M23 vs PDS

So the drama continues (or should i say ‘continued’?) in Dakar/Senegal.

On December 23, the President organized a large gathering on one of the major roads in the city to thank his supporters and his party (PDS) for choosing him, once again, as their candidate for the upcoming elections in 2012.

The opposition movement, M23 (named after the day of protest on June 23 where people took to the streets to challenge the President’s proposed constitutional amendments, his will to create the post of Vice-president which most feared will be handed to his son, power cuts, unemployement and diverse other issues), also organized their own session at another part of town, to tell the President to give up his ambitions.

Unfortunately, it’s becoming apparent that the guy will be allowed to run (I actually think he is legally able to run, not that I’m a lawyer). The consent on the street is that he has no real challenger. A lot of the leaders of the ‘major’ opposition parties are former members of his party who have gotten out of favour with the President or who have their own agendas and ambitions and people are not buying whatever they purport to be selling. So people are becoming resigned to having the President for another term (I know I am), at least to ward off anyviolence in this until-now, peace-loving country.In fact, many people actually favour the guy (there’s a guy at my very office who does) – I suppose he’s managed to enrich a few other people while enriching himself.

We were issued many warnings to stay indoors on the 23 of December, but I had a few errands to run and chose not to heed the warnings, to my own peril. It was not until I was on my way back home, in the evening, when the bus passed by the area where the President was having his gathering, and we saw some of his people streaming back and forth, that I remembered there were two huge ‘manifestations’ ongoing. So things have remained, thankfully peaceful. Except on December 21st or 22nd, when a member of the President’s armed militia was shot by the bodyguard of an opposition member during a confrontation (the militia, or whatever u want to call them, had gone to the office of an opposition party to ???).Apparently, the same two groups had had a confrontation some few months back and I guess it was time to finally let some blood. Either way, it was not a good omen.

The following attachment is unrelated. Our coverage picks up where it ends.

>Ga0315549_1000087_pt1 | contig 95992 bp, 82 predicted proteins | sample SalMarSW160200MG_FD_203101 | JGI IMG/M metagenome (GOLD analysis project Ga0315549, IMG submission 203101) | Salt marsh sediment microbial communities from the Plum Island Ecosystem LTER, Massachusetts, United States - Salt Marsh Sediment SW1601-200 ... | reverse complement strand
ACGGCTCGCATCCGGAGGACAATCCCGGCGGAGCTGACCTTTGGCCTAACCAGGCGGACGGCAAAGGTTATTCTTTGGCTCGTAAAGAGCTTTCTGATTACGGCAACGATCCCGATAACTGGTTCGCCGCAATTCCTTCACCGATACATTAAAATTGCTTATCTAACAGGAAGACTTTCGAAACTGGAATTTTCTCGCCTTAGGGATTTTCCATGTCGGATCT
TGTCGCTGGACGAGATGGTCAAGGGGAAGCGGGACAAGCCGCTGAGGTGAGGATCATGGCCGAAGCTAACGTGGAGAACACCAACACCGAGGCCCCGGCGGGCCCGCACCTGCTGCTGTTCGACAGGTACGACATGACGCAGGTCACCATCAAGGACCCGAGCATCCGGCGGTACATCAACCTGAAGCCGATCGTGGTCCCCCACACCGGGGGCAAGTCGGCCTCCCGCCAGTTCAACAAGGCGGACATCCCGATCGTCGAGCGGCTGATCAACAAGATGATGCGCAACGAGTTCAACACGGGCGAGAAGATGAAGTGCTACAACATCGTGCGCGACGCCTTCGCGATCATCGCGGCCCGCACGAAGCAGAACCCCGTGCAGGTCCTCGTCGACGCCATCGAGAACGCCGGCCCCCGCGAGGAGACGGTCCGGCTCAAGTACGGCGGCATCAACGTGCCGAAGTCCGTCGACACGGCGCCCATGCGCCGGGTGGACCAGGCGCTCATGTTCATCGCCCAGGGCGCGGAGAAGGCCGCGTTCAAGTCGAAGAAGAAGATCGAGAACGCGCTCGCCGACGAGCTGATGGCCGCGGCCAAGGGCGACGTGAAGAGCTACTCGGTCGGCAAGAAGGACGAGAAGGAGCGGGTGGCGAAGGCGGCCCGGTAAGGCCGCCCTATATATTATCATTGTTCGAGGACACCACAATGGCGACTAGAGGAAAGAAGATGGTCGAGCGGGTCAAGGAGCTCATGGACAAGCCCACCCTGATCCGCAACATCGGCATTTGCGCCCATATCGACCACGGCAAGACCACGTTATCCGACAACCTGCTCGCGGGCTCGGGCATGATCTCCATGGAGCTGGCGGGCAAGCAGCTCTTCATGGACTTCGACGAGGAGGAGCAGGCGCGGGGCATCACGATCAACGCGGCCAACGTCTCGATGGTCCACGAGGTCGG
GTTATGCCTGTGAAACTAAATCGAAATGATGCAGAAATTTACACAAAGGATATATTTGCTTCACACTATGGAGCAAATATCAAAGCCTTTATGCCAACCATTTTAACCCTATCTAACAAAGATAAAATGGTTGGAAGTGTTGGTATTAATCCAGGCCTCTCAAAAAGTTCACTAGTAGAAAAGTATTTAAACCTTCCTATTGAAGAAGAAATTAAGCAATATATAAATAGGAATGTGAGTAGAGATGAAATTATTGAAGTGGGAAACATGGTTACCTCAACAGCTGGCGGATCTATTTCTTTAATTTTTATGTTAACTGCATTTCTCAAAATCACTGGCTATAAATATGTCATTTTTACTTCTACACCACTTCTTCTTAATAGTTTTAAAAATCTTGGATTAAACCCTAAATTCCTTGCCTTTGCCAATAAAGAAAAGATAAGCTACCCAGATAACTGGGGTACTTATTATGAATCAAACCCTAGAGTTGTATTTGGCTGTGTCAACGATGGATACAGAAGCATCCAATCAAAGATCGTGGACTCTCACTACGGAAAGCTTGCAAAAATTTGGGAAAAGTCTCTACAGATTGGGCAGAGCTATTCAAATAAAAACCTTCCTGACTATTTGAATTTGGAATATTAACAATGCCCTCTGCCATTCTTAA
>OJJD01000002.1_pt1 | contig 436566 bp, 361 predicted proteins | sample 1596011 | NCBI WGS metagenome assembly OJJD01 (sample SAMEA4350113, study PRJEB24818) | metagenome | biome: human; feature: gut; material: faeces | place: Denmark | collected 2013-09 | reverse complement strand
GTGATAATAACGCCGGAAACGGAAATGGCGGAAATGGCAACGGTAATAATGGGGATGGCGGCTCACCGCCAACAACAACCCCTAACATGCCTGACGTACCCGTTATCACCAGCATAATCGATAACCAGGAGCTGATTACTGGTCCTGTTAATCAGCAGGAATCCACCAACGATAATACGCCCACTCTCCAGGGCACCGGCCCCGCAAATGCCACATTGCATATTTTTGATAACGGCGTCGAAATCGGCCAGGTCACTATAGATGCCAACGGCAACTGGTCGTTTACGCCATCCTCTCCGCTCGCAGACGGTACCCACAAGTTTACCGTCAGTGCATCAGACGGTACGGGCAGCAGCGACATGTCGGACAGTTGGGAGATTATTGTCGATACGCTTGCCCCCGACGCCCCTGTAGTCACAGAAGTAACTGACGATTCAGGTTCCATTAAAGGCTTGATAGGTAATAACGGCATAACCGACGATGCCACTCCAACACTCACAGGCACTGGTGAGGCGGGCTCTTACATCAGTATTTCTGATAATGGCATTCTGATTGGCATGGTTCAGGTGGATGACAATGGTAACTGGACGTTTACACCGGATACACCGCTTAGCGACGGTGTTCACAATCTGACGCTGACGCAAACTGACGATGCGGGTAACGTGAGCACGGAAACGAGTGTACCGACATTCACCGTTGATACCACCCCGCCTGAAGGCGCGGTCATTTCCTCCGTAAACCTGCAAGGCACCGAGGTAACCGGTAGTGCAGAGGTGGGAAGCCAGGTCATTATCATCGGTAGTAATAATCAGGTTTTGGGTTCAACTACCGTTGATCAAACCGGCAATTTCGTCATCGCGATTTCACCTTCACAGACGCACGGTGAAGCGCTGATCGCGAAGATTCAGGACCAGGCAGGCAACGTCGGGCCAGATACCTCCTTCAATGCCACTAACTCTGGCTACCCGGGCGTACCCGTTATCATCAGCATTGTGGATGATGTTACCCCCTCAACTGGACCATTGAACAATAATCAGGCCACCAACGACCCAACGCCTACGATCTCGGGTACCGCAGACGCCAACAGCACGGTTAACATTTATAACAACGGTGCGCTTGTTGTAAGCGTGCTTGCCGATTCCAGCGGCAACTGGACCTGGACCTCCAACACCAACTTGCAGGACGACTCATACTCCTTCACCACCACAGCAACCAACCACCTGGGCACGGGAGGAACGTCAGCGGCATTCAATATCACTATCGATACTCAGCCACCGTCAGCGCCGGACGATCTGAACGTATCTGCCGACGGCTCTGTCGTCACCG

Basically no one knows what’s going to happen in this country- we all hope for the best, but we fear the worst, unfortunately. The constitutional council is due to make its decision on the President’s eligibility to run for office at the end of January (apparently, the president of the council just got a big fat raise, i.e. a 100% salary increase to 10 000 USD/mth app.) while the elections are slated for the end of February. The President, apparently, knows he has no real challenger in the opposition, and I guess he’d rather not have his enemies’ hands on his property (those better than I have analysed that he has personalized the Presidency, considers himself above the law and considers the state his ‘own’, to be done with as he wishes – there are lots of evidence to support these claims in any case).

I guess I’m living through my first, real, African political crisis. And I hope it remains a non-violent one.

 

You got Pecs like…a Senegalese Brother

This is one post I’ve been meaning to write. Senegalese people (largely men) are what I would call ‘obsessed with’ working out, although I think they would call it ‘disciplined’ or ‘accustomed to’. In any case, they work out a lot (I don’t want to say ‘too much’ because seeing the results, I just can’t complain). The most obese Senegalese man I know is a comedian on tv and safe to say, he’s an anomaly. Granted, there are many men with bellies (think upper middle class, drives or is driven everywhere) but the vast majority are just FIT. To be honest, I don’t know why these people aren’t global leaders in long distance running like the Kenyas and Ethiopes – perhaps it may be because Senegal is so flat so the level of endurance can’t really compare. But it seems to me you can’t have a 10minute conversation with a Senegalese man without touching on the subject of working out, mainly ‘him’ telling you how often he does it, where he does it, how good it is for the body and how you, if you don’t already do it, should start. I’m STILL talking about working out here…